Mud Flaps For RVs: Are They Worth The Money?
Most people have noticed those rectangles of vinyl that hang behind the tires of a semi truck. Some people may have also noticed that those same flaps often hang behind RVs. These are called mud flaps, and if your RV doesn’t have them already, you may be wondering if mud flaps for RVs are something you should invest in.
Honestly, whether or not your RV requires mud flaps depends on a few things. If you have a smaller RV, mud flaps are probably not necessary. However, we do recommend that bigger motorhomes get some installed. Many states even require mud flaps to be installed on any vehicle with four or more tires on the rear axle.
Let’s dive into the ins and outs of these RV accessories to see if they might be something you’d like to add to your rig.
What are RV mud flaps used for?
First, let’s answer the burning question, “What are RV mud flaps used for?” Surely, they have some sort of purpose, but what exactly are they expected to do?
Well, if you’ve ever followed a larger vehicle without mud flaps, or if you’ve followed such a vehicle on a dirt or gravel road, you’ve likely noticed the debris that gets kicked up behind the vehicle. It only takes one of those rocks getting flung in the wrong direction to damage something around.
If you happen to tow a car or boat behind your RV, this would likely be the victim of the thrown rock. If not, it might be a car driving directly behind you.
In either case, bits of debris can cause damage such as broken windshields, scratched gel coats, and a dirty tow vehicle. Over time, these damages add up.
Mud flaps will protect your tow vehicles and the vehicles around you by catching any debris that might be flung into the air by your RV tires.
Can you buy mud flaps for RVs?
Let’s say your RV didn’t come with mud flaps pre-installed. Can you buy them? If so, where can you get them? Fortunately, the answer is yes, you certainly can buy mud flaps for RVs. Not only that, but they’re relatively easy to find online and in stores.
There are traditional mud flaps (like what you might see on a truck) as well as tow guards or rock guards, which are wider, so they cover the entire width of the back of your motorhome. Generally, traditional mud flaps are recommended for Class C RVs. Tow guards are good for Class A and Class C RVs.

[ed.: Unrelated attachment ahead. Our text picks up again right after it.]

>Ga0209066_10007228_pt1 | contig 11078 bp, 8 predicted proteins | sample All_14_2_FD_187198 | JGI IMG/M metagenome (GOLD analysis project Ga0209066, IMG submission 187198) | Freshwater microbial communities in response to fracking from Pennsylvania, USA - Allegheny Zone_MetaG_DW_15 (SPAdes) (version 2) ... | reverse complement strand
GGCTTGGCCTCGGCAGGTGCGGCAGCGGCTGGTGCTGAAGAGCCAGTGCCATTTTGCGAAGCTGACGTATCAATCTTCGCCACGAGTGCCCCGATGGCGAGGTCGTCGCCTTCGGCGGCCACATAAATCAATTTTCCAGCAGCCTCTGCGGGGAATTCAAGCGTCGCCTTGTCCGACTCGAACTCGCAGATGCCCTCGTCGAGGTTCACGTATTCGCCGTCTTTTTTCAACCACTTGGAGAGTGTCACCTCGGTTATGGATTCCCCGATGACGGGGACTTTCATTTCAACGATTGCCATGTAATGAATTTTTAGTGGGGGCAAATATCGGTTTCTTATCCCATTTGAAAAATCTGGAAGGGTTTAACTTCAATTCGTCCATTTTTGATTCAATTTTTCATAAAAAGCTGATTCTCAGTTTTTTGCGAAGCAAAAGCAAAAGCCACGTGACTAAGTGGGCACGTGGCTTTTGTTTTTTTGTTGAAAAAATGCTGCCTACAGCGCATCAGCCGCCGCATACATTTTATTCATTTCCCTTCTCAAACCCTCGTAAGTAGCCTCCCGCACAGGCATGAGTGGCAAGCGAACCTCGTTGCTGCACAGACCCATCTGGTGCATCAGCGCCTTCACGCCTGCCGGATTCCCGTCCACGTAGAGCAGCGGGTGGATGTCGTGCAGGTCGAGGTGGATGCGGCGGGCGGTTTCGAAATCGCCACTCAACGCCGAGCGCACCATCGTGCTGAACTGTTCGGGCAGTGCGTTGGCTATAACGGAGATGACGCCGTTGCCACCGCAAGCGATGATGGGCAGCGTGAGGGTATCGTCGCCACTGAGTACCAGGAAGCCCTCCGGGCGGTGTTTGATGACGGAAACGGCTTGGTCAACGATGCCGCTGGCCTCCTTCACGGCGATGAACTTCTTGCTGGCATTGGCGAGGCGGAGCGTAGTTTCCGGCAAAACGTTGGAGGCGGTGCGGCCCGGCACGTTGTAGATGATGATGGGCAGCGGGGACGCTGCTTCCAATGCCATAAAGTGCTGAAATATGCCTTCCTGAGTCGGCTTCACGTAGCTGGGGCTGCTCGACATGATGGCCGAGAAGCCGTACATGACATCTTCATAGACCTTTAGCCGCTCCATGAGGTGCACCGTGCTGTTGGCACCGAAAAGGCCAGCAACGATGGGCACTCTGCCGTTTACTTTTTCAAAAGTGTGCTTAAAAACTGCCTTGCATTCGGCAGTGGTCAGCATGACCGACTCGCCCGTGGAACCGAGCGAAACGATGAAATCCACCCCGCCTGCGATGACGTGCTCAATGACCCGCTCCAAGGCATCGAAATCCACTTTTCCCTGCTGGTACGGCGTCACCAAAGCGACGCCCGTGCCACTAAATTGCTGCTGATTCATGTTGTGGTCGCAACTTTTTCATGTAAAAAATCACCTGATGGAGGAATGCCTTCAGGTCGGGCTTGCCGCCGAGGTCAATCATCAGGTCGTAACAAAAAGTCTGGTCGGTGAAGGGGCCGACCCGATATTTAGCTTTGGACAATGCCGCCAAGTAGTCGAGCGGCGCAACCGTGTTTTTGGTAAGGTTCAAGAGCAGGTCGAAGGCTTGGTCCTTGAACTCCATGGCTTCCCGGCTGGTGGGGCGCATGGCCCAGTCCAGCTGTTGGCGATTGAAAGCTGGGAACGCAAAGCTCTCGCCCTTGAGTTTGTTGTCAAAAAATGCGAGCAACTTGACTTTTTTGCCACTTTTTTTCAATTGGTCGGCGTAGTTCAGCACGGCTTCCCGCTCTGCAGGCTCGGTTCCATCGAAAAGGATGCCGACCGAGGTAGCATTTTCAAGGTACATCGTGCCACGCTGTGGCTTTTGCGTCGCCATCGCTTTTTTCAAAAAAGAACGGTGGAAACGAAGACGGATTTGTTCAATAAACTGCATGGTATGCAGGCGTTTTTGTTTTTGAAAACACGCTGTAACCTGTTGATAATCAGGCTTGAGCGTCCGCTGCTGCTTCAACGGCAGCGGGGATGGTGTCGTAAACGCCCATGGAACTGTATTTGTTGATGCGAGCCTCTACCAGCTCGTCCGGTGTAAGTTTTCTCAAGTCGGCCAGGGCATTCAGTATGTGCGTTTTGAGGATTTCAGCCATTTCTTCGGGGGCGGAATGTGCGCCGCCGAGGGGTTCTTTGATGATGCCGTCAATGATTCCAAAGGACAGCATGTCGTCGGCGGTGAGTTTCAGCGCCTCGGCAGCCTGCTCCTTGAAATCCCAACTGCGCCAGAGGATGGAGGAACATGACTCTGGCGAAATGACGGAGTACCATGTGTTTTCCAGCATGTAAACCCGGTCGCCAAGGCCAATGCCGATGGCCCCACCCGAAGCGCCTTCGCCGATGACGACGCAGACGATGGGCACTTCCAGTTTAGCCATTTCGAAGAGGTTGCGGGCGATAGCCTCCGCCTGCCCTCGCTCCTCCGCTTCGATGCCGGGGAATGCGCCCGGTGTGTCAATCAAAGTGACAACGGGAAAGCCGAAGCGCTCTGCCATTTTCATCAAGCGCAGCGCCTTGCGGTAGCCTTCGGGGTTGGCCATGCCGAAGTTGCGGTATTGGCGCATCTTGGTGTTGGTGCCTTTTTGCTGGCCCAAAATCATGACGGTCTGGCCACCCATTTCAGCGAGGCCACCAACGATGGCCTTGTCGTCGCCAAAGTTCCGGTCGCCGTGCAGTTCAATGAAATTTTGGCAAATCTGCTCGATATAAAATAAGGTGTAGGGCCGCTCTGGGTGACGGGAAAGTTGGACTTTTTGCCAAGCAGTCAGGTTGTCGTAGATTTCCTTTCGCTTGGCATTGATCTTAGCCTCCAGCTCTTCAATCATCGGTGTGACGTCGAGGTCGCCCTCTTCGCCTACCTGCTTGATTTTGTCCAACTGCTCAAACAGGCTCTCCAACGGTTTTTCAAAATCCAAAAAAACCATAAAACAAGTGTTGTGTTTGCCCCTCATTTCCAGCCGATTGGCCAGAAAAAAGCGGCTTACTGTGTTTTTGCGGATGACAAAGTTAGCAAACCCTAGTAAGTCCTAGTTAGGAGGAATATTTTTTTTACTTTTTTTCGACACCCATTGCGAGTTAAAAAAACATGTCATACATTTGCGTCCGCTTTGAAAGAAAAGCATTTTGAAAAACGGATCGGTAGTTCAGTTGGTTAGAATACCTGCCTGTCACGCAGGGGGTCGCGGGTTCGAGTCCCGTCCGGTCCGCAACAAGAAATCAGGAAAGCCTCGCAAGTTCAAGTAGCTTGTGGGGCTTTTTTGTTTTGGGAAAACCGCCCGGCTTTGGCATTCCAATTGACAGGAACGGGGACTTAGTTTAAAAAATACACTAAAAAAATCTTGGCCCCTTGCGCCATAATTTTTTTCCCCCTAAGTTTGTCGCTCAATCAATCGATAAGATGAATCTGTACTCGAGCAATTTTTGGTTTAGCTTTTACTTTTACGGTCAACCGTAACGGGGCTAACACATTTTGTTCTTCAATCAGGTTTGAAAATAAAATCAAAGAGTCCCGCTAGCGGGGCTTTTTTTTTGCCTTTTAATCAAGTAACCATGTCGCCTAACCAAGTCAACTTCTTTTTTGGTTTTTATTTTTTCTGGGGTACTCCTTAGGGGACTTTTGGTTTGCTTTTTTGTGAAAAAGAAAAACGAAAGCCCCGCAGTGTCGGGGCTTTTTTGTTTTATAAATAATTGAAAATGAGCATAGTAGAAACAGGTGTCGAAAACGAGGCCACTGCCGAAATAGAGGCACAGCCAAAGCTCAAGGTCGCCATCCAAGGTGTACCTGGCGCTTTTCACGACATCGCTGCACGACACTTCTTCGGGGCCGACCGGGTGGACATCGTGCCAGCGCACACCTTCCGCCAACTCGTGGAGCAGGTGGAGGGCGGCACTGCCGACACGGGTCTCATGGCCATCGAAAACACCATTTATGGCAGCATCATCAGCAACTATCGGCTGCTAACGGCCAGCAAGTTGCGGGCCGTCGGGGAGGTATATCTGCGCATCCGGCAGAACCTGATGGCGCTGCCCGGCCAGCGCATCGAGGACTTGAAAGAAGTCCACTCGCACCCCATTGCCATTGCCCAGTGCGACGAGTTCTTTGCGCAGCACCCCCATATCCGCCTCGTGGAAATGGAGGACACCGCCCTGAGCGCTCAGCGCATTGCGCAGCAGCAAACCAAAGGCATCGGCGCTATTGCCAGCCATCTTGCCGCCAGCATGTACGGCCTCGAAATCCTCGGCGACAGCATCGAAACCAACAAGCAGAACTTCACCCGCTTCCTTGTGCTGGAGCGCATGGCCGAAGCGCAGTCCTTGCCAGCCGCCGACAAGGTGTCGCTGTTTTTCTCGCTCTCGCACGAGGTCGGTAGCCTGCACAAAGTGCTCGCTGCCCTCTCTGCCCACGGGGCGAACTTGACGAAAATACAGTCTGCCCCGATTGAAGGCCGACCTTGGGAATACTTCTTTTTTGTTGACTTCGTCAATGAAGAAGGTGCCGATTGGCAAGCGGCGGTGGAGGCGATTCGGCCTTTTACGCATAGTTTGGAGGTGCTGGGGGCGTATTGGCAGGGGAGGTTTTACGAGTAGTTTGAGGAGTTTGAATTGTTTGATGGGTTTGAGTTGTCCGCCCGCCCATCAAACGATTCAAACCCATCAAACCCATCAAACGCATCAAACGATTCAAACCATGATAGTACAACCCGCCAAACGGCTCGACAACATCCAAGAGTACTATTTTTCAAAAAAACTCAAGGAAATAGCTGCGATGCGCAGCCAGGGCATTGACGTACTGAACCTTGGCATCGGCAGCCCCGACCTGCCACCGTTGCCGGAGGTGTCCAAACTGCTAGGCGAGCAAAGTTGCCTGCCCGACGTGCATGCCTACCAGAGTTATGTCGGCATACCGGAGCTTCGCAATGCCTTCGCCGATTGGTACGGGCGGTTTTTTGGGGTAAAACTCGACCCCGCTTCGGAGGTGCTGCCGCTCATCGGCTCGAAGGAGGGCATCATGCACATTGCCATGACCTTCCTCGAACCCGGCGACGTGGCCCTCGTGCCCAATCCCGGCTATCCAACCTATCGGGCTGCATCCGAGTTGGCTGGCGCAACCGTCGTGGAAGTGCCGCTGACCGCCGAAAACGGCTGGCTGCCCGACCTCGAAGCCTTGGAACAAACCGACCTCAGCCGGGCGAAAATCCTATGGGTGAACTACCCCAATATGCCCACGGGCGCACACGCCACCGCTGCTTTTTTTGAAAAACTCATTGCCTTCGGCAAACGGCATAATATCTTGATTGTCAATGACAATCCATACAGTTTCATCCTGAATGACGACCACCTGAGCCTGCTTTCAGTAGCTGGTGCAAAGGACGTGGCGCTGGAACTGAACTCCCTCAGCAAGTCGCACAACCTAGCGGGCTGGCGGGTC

Here are some good picks:
- Tow guard: SMART SOLUTIONS Rock Solid Ultra Guard
- Mud flaps: Buyers Products Polymer Mud Flaps or Duraflap Motorhome Mud Flaps
Drawbacks to installing RV mud flaps
While mud flaps for RVs do a great job of protecting tow cars, boats, and other vehicles around you, there have been reports of these flaps causing damage.
Some users claimed that when a motorhome tire blew out, the mud flap aimed shrapnel in such a way that the underside of their RV was damaged. One RVer even had damage to his black tank, something that could not have been fun to deal with.
This isn’t to say you shouldn’t install RV mud flaps, but it is good to go in knowing the pros and cons of your decision. Choosing a rock guard instead of traditional mud flaps may help you avoid this problem.
How to install mud flaps for RVs
When you buy RV mud flaps, they usually come with instructions on how to install them. Traditional mud flaps are often very easy to install.
If you decide on a rock guard instead, check out the video below to get started:
DIY RV mud flaps
Want to save some money? Like doing projects? It’s actually possible to make custom mud flaps, and you will be able to make them look and function exactly as you want them to.
The video below has instructions on how to make mud flaps for a truck, but these instructions could definitely be modified for a motorhome:
How to clean RV mud flaps
It should come as no surprise that mud flaps can get dirty quickly. If your RV mud flaps are getting muddy, you may be wondering how to go about cleaning them. Fortunately, this is not too hard to do!
There are several ways to remove gunk from RV mud flaps. No matter which method you choose, we recommend removing the mud flaps to make the process easier. That said, if removing the mud flaps or rock guard is too difficult, you can clean them while they are still attached.
If you are working with rubber mud flaps, try using a laundry stain remover to clean them and employing the use of a razor blade to remove stuck-on gunk. For plastic mud flaps, something as simple as 99% rubbing alcohol will do the trick. Some people also use Magic Erasers to get their RV mud flaps clean again.
Once your mud flaps or rock guard is clean, apply a layer of ceramic coating made specifically for plastic and/or rubber to maintain shine and add a protective coat, so it stays cleaner for longer.
By now you have a good bit of knowledge about mud flaps for RVs. Will you add a set to your rig? Which type will you choose?
Forums such as iRV2.com and blog sites like RV LIFE, Do It Yourself RV, and Camper Report provide all the information you need to enjoy your RV. You’ll also find brand-specific information on additional forums like Air Forums, Forest River Forums, and Jayco Owners Forum.